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Mesoamerican Motherhood: A Look Back

By - Oct 15 2015

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To get an idea of Mesoamerican motherhood, we want to paint you a picture of where these mothers live. As the Economist wrote in a recent piece, Mesoamerica is a land of contrasts, where just a short flight from “the skyscrapers on the esplanade in a Mesoamerican metropolis…indigenous communities are so poor and malnourished that their young children can die for lack of a boat fare to get to the nearest health clinic.” It is a land where, despite economic growth and a swelling middle class, 1.8 million women and children across 121 of the sub-region’s municipalities live in extreme poverty, and where the symptoms of this extreme poverty translate into subpar—even dangerous—conditions for expecting mothers and their babies-to-be.

For an idea of these conditions, one need only look at the numbers: only 1 of every 2 pregnant women in the poorest 20% gives birth assisted by skilled personnel, while twice as many children under five die compared to the regional average. Those who survive face great obstacles to their health and growth, with five year olds in this demographic an average of 6 centimeters shorter than those in the wealthiest 20%. In this setting, where poverty compounds all development challenges, improving the lives of mothers, young children, and their communities required an innovative and targeted approach; one with key objectives, financial incentives, and firm deadline for progress.

Enter Salud Mesoamérica, an innovative public-private partnership which sought to reduce health equity gaps in Mesoamerica faced by the poorest 20% of the Mesoamerican population. Thanks to critical funding from the Carlos Slim Foundation, the Bill & Melinda Gates Foundation, the Government of Spain, and the Inter-American Development Bank, the initiative set out to back the efforts of Mesoamerican governments in reaching the health Millennium Development Goals with a particular focus on women and children under five years of age. Implementing tried and tested solutions to expand and enhance the quality of basic public health services, Salud Mesoamérica worked—at its core—to make Mesoamerican motherhood better across the board, focusing in the areas of reproductive, maternal, neonatal and child health care, maternal and child nutrition, and immunization.

Working in Belize, Costa Rica, El Salvador, Guatemala, Honduras, Nicaragua, Panama, and the Mexican state Chiapas, Salud Mesoaméricaoperated on a few basic concepts that distinguish it from other projects. Its funds, for instance, can finance only evidence-based, cost-effective child and maternal health interventions. Governments and partners of the initiative bear equal responsibility for the cost, sharing on average 50% of all costs incurred. All results are verified by an independent third party through both household and health facility surveys. And lastly, countries who meet 80% of the targets of their performance indicators reap the benefits of this partnership’s innovative results-based financing model, receiving 50% of their original investment to use freely within the health sector.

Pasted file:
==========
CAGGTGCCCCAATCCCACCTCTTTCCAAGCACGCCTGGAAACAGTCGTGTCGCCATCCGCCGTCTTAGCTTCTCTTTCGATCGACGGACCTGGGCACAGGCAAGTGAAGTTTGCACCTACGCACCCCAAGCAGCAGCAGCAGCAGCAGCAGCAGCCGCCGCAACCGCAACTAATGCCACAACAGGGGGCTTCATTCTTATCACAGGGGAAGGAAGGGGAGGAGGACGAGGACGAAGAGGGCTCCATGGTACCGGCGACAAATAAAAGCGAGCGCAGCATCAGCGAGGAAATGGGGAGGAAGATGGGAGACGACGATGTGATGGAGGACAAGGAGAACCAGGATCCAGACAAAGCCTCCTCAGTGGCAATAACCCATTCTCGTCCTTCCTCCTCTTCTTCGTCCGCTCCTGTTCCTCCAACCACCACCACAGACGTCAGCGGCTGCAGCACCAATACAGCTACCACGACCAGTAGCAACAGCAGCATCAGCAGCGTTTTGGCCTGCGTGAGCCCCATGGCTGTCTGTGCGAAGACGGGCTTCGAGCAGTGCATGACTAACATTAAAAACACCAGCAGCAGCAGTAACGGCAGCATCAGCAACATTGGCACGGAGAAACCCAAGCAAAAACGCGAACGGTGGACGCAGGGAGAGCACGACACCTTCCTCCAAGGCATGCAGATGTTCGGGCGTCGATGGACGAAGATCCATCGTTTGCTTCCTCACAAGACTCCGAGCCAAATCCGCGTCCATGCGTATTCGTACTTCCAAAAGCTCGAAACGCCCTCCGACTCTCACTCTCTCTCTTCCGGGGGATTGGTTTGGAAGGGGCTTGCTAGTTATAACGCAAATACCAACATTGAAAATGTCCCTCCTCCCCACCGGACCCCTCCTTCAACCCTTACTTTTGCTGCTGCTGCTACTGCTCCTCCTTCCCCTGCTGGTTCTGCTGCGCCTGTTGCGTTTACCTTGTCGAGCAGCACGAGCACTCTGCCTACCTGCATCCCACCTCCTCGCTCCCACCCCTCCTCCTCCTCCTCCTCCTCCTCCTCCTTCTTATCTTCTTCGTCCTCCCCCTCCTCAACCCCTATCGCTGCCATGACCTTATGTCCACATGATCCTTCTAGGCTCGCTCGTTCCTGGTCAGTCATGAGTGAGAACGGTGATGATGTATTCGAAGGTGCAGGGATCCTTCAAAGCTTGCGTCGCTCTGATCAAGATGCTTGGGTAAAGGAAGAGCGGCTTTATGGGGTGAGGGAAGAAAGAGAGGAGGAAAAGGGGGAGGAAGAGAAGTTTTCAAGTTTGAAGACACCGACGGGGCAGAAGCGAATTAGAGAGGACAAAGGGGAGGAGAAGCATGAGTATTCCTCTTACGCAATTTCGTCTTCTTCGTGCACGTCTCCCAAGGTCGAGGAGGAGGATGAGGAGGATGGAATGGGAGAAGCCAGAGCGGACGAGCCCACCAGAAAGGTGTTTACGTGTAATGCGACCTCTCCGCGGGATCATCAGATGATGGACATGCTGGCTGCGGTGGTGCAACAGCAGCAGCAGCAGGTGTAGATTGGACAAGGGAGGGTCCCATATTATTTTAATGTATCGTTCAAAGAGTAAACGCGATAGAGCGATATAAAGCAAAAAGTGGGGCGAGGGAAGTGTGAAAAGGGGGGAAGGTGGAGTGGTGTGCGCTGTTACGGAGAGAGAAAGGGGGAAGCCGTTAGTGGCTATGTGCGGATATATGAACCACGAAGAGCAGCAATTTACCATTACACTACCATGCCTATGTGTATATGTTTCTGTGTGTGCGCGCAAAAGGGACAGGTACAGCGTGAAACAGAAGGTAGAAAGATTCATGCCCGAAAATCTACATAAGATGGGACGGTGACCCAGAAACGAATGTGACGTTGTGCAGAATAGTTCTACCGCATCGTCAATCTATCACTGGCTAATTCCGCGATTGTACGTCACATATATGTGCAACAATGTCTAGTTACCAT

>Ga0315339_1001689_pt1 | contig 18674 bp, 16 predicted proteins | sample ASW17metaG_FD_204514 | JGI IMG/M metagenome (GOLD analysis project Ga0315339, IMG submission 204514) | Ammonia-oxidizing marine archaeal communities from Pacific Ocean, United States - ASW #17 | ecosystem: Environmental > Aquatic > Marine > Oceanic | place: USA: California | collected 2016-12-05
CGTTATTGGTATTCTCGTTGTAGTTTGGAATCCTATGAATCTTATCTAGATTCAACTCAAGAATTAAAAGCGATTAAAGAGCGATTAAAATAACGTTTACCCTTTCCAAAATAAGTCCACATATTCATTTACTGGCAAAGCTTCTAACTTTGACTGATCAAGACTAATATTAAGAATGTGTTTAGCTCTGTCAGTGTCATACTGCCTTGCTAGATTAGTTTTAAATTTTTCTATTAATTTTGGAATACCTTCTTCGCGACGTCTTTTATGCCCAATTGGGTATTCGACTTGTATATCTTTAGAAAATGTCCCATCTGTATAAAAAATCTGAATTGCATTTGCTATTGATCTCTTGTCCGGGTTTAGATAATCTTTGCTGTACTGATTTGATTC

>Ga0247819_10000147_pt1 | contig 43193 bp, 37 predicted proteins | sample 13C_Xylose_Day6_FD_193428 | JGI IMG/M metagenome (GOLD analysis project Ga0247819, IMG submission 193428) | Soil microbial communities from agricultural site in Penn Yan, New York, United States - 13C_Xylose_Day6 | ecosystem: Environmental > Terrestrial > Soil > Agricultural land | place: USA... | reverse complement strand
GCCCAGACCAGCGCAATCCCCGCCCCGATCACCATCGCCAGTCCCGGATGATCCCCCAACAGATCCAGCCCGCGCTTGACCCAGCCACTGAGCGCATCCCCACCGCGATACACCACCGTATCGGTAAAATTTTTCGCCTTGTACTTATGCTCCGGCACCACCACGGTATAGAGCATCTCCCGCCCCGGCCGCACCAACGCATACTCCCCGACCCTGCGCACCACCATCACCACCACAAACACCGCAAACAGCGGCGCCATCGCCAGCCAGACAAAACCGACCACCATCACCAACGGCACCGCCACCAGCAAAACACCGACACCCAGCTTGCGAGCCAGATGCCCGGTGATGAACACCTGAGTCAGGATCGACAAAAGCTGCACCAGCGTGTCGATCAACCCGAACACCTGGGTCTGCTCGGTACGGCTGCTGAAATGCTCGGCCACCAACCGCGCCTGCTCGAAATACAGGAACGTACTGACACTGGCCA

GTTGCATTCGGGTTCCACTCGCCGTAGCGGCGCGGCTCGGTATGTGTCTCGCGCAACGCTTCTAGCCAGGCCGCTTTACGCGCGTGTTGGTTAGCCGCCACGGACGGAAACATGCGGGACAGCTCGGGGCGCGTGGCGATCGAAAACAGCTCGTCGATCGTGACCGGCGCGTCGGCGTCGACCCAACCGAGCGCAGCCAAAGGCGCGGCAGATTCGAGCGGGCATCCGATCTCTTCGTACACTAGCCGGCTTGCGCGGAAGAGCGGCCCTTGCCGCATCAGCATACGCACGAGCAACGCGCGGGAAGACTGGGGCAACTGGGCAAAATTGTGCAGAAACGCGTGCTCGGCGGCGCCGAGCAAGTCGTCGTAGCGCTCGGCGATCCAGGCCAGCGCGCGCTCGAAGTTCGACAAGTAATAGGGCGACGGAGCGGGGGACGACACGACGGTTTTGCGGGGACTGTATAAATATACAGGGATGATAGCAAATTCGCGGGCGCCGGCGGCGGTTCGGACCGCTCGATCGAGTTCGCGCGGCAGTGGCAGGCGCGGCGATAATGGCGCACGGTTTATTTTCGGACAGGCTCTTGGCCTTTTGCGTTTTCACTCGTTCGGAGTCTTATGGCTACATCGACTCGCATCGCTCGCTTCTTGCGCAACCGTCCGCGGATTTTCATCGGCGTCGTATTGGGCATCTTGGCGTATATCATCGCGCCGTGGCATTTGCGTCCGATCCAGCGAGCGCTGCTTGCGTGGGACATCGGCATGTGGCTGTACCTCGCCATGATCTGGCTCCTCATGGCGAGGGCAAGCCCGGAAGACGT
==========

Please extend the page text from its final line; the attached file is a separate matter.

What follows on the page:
Kicking off in 2010, the initiative teamed up with governments and health ministries to set specific targets and indicators for malnutrition, vaccination, and maternal and infant mortality and morbidity. With 2015 as its deadline, Salud Mesoamérica’s regional goals included reducing infant mortality by 15%, providing health services to 260,000 poor children, expanding vaccination coverage, and increasing by 50% births attended by skilled personnel to reduce deaths of mothers and newborns. But with only 50 of 100 poor women cared for by skilled personnel during childbirth (compared to 92 of 100 women in the wealthiest 20%), and mortality rates of children under five double those seen at regional levels, the initiative’s partners had their work cut out for them. How did they fare? The results are in.

Across the board, progress is visible. All countries have reflected a sizeable expansion of essential health care in a short period of time, with 69% of the negotiated targets met in 8 countries. Costa Rica, El Salvador, Honduras, Nicaragua, and Panama passed targets with flying colors. Elsewhere, results remain impressive, with all countries experiencing a change of mindset in which results-oriented health efforts are perceived as new and catalytic, where new evidence based strategies are emerging left and right, and where health supply systems are further strengthened every day. All countries are currently in the second phase of the program, working hard to reach health coverage and quality targets.

Though Salud Mesoamérica will continue working to expand access to health and though there is still much work to do, there is much to celebrate as well. As 2015 winds down, take a moment to reflect on the progress made thus far. Mesoamerican motherhood is better because of it.

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An example of success in El Salvador

 

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